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  Charley Moon The Roar Of The Greasepaint, The Smell Of The CrowdBuy this film here.
Year: 1956
Director: Guy Hamilton
Stars: Max Bygraves, Dennis Price, Michael Medwin, Florence Desmond, Shirley Eaton, Patricia Driscoll, Charles Victor, Reginald Beckwith, Cyril Raymond, Peter Jones, Newton Blick, Vic Wise, Lou Jacobi, Eric Sykes, Bill Fraser, Brian Oulton, Jane Asher
Genre: Musical, Drama
Rating:  5 (from 1 vote)
Review: When Charley Moon (Max Bygraves) was a little boy in his English country village home, he never used to like performing, though the local vicar (Reginald Beckwith) was always jovially demanding that he appear in the frequent church concerts the man of the cloth was keen to stage many times across the year. Charley preferred to play with his friend Rose (Patricia Driscoll), but when they grew up she was more enthusiastic about establishing a closer relationship than he was. When he was due to attend to his National Service in the Army, she hoped he would open up and admit his feelings for her, but he just gave her a fish for her grandmother, and Rose was most upset. But a spell in the forces can change a man...

Well, it's not so much the military that has a benevolent effect on young Charley as it is the way in which he is thrown together with actor Harold Armytage to perform concert parties, he being played by Dennis Price who after his career high of Kind Hearts and Coronets was becoming used to supporting roles by this point in the fifties, as all the cast were very much backing Bygraves in this, one of his first star vehicles. He didn't make that many movies, as the theatre and television were the places you would most often see him and records, often his "SingalongaMax" releases, would be where you would hear him, but he remained a popular personality for decades with his old-fashioned, pleasant qualities.

Veteran songwriter Leslie Bricusse had a hand in both the script and the music here, though in truth the tunes were more functional than inspired, including one which summed up the unimpressed regard of showbiz that Charley never quite shakes off, where the lead character has no talent but makes it good on the then-new commercial television, as if that encapsulated how bankrupt the medium was for attracting and creating its celebrities. You could see that as a typical broadside from the movies to television, as the older entertainment never lost an opportunity to criticise its upstart cousin, yet in this case it was more from a source close to the variety theatre, which was also losing customers to the box.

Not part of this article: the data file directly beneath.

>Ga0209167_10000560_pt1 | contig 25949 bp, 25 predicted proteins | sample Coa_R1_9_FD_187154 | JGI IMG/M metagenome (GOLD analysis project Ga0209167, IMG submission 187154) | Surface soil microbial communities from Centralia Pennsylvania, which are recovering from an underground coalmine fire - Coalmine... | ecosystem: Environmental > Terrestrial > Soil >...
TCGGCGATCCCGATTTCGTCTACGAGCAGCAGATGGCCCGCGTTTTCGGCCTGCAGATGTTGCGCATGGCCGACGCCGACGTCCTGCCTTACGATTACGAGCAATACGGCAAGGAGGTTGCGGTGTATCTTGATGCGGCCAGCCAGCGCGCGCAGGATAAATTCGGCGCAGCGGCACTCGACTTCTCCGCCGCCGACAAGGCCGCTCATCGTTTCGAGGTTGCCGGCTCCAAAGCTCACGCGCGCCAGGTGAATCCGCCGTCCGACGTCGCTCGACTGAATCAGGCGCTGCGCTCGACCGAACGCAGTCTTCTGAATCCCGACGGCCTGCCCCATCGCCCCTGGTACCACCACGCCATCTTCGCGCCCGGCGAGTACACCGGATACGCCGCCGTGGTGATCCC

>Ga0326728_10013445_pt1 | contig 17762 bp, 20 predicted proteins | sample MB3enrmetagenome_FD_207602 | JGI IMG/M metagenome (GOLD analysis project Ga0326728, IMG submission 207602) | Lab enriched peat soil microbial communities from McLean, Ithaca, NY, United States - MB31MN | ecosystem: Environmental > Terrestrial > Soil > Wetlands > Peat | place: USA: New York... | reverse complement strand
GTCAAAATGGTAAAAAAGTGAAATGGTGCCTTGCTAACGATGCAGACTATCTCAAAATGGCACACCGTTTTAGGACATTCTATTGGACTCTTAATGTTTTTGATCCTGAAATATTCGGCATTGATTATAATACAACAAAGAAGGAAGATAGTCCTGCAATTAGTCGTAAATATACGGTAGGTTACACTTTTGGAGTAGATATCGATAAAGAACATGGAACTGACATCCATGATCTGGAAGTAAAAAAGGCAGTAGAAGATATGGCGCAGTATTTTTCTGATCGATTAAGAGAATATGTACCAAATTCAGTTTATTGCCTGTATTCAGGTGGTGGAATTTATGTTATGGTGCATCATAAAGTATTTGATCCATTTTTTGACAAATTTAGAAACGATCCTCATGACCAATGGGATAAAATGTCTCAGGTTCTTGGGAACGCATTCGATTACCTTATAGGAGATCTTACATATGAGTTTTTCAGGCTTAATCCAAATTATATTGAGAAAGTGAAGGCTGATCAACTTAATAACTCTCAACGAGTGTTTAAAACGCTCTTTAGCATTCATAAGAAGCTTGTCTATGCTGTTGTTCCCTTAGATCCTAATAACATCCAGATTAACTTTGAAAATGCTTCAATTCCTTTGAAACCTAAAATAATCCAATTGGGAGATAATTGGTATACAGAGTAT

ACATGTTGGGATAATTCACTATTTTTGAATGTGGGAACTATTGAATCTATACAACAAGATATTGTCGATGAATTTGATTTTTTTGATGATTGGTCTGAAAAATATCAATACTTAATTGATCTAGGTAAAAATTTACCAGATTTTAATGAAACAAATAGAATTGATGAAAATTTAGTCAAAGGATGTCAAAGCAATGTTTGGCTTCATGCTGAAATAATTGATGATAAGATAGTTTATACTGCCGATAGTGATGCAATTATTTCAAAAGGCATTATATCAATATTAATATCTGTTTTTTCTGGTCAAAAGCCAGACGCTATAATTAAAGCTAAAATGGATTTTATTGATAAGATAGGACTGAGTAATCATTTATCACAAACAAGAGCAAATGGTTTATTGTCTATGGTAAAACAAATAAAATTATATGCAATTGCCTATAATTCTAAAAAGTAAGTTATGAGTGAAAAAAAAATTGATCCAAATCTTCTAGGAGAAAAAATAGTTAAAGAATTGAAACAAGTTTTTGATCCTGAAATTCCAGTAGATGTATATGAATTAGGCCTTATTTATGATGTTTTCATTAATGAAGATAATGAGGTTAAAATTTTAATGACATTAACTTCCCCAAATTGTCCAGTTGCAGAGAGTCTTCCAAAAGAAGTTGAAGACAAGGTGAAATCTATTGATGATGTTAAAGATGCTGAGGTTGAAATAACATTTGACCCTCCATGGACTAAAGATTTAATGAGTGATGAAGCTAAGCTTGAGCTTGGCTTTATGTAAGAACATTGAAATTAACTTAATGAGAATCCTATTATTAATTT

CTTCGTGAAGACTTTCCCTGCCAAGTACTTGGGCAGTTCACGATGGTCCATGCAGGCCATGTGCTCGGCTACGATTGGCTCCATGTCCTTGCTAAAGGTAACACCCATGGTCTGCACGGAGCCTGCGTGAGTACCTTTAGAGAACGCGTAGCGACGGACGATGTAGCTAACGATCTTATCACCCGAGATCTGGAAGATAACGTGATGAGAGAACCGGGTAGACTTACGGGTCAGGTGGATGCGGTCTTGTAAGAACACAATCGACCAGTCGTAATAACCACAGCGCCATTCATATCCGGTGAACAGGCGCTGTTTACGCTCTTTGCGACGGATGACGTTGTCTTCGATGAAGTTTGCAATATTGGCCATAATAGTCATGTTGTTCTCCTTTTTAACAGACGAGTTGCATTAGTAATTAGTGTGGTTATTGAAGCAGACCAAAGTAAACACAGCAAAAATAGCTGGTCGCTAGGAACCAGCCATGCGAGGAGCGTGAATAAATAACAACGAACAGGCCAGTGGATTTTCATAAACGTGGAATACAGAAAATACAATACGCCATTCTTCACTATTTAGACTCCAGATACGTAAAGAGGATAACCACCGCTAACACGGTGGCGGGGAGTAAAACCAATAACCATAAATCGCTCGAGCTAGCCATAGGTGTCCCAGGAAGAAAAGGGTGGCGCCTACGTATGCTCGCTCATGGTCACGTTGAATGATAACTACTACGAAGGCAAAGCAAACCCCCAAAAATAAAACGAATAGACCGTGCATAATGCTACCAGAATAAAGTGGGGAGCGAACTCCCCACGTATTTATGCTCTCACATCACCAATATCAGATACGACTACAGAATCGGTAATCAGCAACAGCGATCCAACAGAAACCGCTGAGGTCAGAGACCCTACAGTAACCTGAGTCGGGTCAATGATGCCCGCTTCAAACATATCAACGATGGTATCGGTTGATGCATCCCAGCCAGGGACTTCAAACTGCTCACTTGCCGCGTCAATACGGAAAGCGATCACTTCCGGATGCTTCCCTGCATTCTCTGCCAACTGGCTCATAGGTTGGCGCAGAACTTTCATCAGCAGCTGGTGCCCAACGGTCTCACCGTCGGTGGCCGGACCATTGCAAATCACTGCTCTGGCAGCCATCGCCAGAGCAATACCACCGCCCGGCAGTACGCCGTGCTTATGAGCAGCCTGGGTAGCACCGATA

In fact, by the end of it the only thing deemed acceptable in the frame of showbusiness is the travelling circus, really going far back in its search for a good night out, as Charley's suspicion that his chosen profession is not all it's cracked up to be grows ever stronger. It's all there in the opening sequence: he has the ability to perform, he's good at it, but what's the use of that if your heart isn't in it? Watching an hour and a half of what amounts to grumbling didn't make for one of the sunniest of musicals, certainly no competition to the Technicolor extravaganzas that were flooding out of Hollywood (this was in cheapo, newfangled Eastmancolor), and none of the ditties Max crooned were up there with such hits as Tulips from Amsterdam or the immortal Gilly Gilly Ossenfeffer Katzenellen Bogen By The Sea.

So what you were left with was a rather sorry for itself yarn which basically told the audience, east, west, home is best, and don't believe all you hear about the glamour of the entertainment industry because none of it is true. On the plus side, this did conjure up a very convincing mood of what it must have been like in the theatres back then, whether West End or the provinces, from moneygrubbing agents (regrettably here depicted as a very Jewish stereotype), tyrant impresarios, hangers on looking for a free drink and bubbleheaded starlets, in this case played by Shirley Eaton who director Guy Hamilton would remember from this and cast as the girl who gets covered in gold paint in classic Bond movie Goldfinger. The authenticity went some way to making Charley Moon historically worthy as television had its wicked way with theatre during this decade and variety was never the same, and there were many well-known faces to notice, but it did make the protagonist's journey through life fairly pointless if he was going to end up back at square one sorry he ever left home.

[Network's DVD has a nice restored print in slightly muted colours, and a trailer and gallery as extras.]
Reviewer: Graeme Clark

 

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